Claudia Weill helms a moving, rage-provoking vidpic based on the true story of Jerry Sherwood. Beverly D’Angelo is in top form as Sherwood in a script by Stephanie Liss and Judith Parker, who have not missed one emotional comma.
After 17-year-old Jerry gives birth while in detention, she is persuaded to give the boy up for adoption, but is told he can unseal his adoption records when he’s 18.
She and boyfriend Dennis (Michael McGrady) marry when she’s released and have three more children; though her work as a stripper takes her out of the home at nights, Jerry excels as a mom.
On the other hand, Lois Jurgens (Dana Ivey), the adoptive mother of Jerry’s boy, cannot deal well with her child’s needs and demands.
Lois, highly religious and well-to-do, beats the 3-year-old repeatedly, trying to make him conform to her idea of perfection, as another adopted son, Robert, nearly the same age, gets to witness.
Lois’ husband (Max Gail) turns up music so he doesn’t have to listen to the thuds and screams.
Years later, Jerry, twice divorced and now a real estate broker, feels empty when her son, who should be 19 by that time, has not contacted her. Searching him out, she discovers he died at 3 1/2, though the death certificate does not show what killed him.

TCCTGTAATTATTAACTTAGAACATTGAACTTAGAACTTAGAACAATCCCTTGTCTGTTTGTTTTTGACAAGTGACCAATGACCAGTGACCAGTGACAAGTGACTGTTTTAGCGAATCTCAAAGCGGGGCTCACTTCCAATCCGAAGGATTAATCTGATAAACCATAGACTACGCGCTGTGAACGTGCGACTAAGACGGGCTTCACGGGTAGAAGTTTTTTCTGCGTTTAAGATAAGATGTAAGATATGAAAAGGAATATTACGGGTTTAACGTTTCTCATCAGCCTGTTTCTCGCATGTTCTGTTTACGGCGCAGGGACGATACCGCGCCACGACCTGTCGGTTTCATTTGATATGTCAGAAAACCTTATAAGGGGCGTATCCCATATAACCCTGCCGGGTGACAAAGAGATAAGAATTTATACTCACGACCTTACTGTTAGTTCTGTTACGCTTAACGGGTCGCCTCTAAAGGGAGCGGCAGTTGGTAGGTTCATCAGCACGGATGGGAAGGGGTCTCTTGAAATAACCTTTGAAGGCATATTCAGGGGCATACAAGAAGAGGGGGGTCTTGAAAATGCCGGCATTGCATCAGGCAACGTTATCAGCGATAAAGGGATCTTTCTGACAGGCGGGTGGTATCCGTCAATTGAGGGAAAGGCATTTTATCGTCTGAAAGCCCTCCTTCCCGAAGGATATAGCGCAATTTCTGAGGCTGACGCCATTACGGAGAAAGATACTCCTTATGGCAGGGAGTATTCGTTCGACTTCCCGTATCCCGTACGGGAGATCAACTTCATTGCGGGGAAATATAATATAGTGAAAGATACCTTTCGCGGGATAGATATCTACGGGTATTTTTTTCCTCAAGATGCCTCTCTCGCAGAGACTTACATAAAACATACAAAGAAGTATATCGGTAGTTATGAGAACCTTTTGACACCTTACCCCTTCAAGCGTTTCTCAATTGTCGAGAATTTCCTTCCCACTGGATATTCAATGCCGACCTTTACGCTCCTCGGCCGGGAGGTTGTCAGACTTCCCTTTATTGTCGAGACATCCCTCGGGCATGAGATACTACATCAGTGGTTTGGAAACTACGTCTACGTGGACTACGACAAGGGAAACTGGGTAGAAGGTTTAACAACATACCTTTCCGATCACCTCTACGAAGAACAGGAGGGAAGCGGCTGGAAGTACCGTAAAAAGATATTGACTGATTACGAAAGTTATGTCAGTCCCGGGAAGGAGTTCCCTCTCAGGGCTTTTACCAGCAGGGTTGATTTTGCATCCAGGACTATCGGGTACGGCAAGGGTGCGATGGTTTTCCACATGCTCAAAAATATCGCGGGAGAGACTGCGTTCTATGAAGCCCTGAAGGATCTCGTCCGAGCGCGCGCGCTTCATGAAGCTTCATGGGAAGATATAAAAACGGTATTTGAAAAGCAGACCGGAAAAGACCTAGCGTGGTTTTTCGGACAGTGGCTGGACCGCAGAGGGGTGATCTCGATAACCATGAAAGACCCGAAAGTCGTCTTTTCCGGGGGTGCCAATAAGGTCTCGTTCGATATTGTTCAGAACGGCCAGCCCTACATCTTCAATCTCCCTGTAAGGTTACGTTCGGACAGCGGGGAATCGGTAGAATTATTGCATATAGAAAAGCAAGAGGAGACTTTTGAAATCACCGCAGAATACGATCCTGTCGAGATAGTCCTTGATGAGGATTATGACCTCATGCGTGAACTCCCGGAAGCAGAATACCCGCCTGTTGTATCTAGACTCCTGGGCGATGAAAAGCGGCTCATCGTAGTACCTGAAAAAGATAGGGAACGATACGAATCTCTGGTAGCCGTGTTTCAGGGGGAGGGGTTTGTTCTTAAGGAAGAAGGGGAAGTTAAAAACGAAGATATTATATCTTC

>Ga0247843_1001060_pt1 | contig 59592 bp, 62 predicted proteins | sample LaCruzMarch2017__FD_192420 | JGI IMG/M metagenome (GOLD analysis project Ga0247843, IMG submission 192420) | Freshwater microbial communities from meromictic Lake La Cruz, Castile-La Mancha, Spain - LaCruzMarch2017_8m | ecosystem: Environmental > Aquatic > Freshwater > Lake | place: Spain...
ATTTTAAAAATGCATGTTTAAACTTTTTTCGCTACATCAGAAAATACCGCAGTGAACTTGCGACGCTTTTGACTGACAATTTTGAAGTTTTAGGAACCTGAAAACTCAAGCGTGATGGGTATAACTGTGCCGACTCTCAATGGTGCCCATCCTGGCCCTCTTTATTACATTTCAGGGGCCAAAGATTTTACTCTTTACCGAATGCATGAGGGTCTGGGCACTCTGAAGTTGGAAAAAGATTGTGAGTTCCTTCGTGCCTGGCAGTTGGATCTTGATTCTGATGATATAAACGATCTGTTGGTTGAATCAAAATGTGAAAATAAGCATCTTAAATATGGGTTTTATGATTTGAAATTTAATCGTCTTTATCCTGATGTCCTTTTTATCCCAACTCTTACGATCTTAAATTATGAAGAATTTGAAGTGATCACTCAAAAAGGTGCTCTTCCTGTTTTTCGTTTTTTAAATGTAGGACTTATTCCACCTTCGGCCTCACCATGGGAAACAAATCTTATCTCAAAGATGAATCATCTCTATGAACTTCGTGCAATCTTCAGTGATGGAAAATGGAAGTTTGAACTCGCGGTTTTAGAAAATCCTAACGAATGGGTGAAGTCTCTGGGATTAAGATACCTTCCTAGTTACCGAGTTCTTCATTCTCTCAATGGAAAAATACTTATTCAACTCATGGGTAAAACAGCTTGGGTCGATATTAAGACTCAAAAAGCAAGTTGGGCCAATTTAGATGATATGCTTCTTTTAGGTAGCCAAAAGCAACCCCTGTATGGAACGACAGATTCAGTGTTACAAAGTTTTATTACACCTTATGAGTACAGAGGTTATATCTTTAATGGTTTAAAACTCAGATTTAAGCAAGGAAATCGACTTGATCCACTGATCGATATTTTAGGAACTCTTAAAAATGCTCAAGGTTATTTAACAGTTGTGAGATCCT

Everywhere she turns, either officials are uninterested in a 16-year-old case or someone is hiding something. She enlists the help of a journalist (Will Patton) and further investigation and a trial reveal the awful truth.
The film makes the point that child abuse was rarely talked about or investigated not so long ago, and the viewer may feel outraged at what happens to some children, and Jerry’s boy in particular.
Director Weill and the scripters lend shadings of gray to many of the characters. D’Angelo crisply portrays Jerry from free-spirited adolescence to self-assured middle-age with dimensional reality. Her obsession makes perfect emotional sense.
McGrady shows Dennis as well-meaning, troubled and confused beneath a macho exterior. A minor subplot about his relationship with his son (Mackenzie Astin) adds an extra color to the story.
Ivey’s Lois Jurgens is a woman so proud and righteous, her sense of morality has become twisted.
Thomas Burstyn’s photography is not unique or lavish, but efficient.